Fame: the Musical
Book by Jose Fernandez, lyrics by Jacques Levy, music by Steve Margoshes. Regent Theatre.
The iconic early 1980s film and TV series Fame was set at a performing arts school in New York. It featured a glamorous, multi-ethnic cast of hopefuls sporting gaudy leg-warmers and bad hair. Unless you have a fetish for fashion blunders from bygone decades, you'll probably remember it chiefly for its chart-topping theme song.
But its influence runs deeper. Fame is an obvious ancestor of the now ubiquitous TV talent quest format. Like Australian Idol and So You Think You Can Dance?, it proceeds from the notion that artistic talent is like lightning: striking blind to class, race or creed, and that melodramatic mileage can be made from the hard yards required to harness that electricity.
No coincidence, then, that stars in the Australian production of Fame: the Musical got their break as talent quest contestants. Despite its shortcomings as musical theatre, the show is a high-octane rocket ride, fuelled by the energy and skill of a youthful cast.
The highlight of Fame: The Musical is Kelley Abbey's extravagant, culture-hopping choreography, performed with dynamism and grace. The dance draws inspiration from every corner of the globe: from the strength and delicacy of Talia Fowler's classical ballet routines, to sharp urban break-dancing from Timomatic.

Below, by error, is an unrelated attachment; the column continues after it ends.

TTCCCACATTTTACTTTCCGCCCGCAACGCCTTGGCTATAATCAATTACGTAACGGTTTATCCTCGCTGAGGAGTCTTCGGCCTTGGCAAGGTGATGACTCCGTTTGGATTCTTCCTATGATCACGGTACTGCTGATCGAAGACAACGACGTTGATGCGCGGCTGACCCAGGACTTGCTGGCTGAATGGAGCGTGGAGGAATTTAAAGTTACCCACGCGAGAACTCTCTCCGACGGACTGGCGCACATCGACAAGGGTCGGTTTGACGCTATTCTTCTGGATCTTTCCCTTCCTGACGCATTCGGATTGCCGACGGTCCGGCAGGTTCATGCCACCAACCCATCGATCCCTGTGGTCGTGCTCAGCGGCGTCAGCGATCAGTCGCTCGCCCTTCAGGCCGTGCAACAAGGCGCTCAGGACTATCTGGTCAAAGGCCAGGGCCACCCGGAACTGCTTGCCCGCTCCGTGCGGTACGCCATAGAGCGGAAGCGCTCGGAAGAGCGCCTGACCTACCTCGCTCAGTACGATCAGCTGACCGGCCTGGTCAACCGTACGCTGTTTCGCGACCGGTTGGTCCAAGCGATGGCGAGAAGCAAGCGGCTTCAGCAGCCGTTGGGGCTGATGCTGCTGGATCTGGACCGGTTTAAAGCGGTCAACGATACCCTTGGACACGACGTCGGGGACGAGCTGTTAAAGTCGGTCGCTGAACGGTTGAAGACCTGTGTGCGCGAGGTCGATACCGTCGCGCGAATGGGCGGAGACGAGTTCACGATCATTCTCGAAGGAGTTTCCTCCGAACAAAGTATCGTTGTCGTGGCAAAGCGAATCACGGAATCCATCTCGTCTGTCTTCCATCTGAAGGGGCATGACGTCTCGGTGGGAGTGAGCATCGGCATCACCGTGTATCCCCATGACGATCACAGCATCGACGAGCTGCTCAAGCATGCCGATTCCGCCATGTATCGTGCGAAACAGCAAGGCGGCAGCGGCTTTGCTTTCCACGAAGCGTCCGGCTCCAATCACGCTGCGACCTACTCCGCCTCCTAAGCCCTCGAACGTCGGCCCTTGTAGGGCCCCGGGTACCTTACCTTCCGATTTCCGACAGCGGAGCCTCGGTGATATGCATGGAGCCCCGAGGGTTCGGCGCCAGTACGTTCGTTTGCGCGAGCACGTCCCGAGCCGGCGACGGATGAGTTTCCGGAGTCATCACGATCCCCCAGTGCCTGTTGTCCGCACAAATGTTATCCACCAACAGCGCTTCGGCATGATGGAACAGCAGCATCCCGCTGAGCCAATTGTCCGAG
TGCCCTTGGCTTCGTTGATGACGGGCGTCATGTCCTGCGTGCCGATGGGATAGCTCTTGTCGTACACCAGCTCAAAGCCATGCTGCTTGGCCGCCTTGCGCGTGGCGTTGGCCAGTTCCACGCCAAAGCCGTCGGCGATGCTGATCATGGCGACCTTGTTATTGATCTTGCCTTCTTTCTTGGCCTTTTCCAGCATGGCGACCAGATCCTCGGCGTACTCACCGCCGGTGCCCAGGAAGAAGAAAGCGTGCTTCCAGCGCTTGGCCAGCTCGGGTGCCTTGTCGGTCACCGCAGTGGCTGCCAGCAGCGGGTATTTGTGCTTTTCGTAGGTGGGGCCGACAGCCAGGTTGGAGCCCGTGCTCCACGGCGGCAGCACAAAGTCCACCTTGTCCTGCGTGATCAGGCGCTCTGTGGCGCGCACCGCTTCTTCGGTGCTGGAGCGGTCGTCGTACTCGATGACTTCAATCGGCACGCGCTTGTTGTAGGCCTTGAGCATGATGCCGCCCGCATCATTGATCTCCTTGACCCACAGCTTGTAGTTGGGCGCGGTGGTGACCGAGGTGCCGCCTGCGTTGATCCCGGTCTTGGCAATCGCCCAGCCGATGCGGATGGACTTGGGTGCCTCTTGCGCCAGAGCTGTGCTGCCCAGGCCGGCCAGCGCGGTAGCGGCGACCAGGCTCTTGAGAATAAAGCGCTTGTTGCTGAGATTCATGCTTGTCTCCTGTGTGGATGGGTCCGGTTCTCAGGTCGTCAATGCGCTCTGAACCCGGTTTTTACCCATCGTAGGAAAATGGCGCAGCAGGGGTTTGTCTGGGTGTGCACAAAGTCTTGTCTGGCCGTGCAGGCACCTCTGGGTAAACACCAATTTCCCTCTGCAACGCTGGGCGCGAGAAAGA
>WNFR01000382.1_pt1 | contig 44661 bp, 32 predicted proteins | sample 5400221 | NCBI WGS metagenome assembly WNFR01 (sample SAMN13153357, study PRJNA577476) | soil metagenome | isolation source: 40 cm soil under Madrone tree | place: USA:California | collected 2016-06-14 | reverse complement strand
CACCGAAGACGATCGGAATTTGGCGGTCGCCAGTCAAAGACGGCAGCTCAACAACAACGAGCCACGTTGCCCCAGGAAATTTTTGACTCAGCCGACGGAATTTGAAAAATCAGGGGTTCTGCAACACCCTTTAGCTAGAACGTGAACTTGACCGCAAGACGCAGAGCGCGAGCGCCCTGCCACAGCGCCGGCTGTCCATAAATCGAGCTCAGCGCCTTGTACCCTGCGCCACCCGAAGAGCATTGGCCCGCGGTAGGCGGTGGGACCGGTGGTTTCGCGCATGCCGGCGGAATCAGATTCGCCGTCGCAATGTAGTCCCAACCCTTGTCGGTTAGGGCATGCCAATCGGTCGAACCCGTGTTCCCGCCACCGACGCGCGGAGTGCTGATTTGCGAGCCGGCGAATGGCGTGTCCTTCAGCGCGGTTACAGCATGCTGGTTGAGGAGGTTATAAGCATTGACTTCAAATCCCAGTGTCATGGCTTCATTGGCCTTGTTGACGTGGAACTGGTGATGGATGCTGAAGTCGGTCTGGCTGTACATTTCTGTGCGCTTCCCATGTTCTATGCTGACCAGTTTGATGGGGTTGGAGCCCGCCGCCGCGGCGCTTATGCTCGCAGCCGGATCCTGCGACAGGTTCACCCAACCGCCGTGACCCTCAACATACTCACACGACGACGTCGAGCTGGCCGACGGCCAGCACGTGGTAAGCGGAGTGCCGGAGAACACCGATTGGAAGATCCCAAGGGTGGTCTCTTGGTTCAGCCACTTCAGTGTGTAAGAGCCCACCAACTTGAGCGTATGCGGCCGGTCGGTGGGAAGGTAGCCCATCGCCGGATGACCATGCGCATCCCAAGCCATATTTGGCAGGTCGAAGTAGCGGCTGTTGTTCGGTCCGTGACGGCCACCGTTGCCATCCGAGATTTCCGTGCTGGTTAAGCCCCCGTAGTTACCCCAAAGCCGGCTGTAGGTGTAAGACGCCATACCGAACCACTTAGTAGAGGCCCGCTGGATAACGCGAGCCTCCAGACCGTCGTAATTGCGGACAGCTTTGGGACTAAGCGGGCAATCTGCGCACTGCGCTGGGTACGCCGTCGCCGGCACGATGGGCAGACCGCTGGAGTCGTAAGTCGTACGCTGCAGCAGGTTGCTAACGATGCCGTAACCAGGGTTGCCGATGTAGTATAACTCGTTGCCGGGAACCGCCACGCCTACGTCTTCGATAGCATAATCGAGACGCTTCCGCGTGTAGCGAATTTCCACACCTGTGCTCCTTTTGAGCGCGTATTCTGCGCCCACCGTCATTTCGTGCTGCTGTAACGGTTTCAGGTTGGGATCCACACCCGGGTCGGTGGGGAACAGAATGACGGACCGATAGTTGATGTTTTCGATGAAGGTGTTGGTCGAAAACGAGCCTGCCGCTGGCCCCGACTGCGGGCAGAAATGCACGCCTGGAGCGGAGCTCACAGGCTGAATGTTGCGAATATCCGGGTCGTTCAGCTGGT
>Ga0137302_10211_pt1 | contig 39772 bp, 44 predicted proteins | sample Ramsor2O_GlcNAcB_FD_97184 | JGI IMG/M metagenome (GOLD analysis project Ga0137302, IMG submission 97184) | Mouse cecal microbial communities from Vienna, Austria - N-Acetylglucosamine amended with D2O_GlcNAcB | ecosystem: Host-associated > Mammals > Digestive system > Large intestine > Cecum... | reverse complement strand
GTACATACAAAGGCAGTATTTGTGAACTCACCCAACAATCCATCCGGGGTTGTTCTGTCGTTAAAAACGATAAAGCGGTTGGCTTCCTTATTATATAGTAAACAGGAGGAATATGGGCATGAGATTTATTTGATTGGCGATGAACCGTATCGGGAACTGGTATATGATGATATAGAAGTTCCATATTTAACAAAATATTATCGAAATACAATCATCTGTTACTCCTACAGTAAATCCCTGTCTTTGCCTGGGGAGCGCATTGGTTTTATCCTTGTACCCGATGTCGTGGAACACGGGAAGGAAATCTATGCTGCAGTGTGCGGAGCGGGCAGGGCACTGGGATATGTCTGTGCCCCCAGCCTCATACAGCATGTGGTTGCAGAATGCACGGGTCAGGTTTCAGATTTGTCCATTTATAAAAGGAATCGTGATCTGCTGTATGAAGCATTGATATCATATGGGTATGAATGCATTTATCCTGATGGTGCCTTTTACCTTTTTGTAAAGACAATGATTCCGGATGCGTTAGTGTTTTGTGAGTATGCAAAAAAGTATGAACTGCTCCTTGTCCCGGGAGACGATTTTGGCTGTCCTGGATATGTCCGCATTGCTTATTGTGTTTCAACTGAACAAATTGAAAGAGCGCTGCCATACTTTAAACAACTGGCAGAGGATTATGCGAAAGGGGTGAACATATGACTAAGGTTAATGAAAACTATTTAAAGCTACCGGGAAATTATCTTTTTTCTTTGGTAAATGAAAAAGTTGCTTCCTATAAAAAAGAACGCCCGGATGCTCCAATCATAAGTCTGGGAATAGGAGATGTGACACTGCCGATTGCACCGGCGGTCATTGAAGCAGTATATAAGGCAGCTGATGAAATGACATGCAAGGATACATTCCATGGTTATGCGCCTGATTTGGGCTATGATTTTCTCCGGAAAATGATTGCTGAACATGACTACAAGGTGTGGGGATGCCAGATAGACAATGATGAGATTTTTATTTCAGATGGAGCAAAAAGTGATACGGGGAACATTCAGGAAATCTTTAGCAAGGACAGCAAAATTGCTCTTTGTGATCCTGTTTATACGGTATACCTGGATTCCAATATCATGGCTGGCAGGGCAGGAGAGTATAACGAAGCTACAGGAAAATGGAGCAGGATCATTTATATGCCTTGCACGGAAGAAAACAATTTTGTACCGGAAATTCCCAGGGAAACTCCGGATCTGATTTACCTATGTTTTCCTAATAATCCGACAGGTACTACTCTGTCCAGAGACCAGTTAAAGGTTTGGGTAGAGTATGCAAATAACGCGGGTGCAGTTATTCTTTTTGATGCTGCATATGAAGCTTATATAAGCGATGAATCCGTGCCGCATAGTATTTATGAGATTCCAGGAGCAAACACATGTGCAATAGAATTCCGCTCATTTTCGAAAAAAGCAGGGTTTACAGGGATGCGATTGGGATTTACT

Some of the most effective and spectacular dance comes through big-scale chorus numbers: an elaborate Argentine tango that sees the whole stage surging to Latin rhythms, or the modern pop choreography made famous by the movie, complete with acid wash jeans and Bedazzled crops tops.
The performers tend to be stronger at either dance or song. Timomatic and Rowena Vilar are astonishing dancers but stumble to belt out their solo vocals. For others, singing is their forte.
As a top-heavy dance student, Jaz Flowers brings the house down with a comic, gospel-inspired pastiche. Boy, does she have some pipes on her. The volume is cranked up to dramatic effect in a turbulent soul duet between two teachers (Darlene Love and Rebecca Jackson Mendoza).
The Broadway ballads are sung with clarity and emotion by Chris Durling and Catherine Shepherd, though they're a bit hamstrung by lazy lyrics and formulaic melodies. I was sometimes more impressed by small, inventive flourishes than the main songs - a doo-wop trio singing the Fame theme in a segue between scenes, for one.
Fame: The Musical has its problems, but this production throws everything at it. The result is a spectacular and entertaining celebration of youth, ambition and creative talent.
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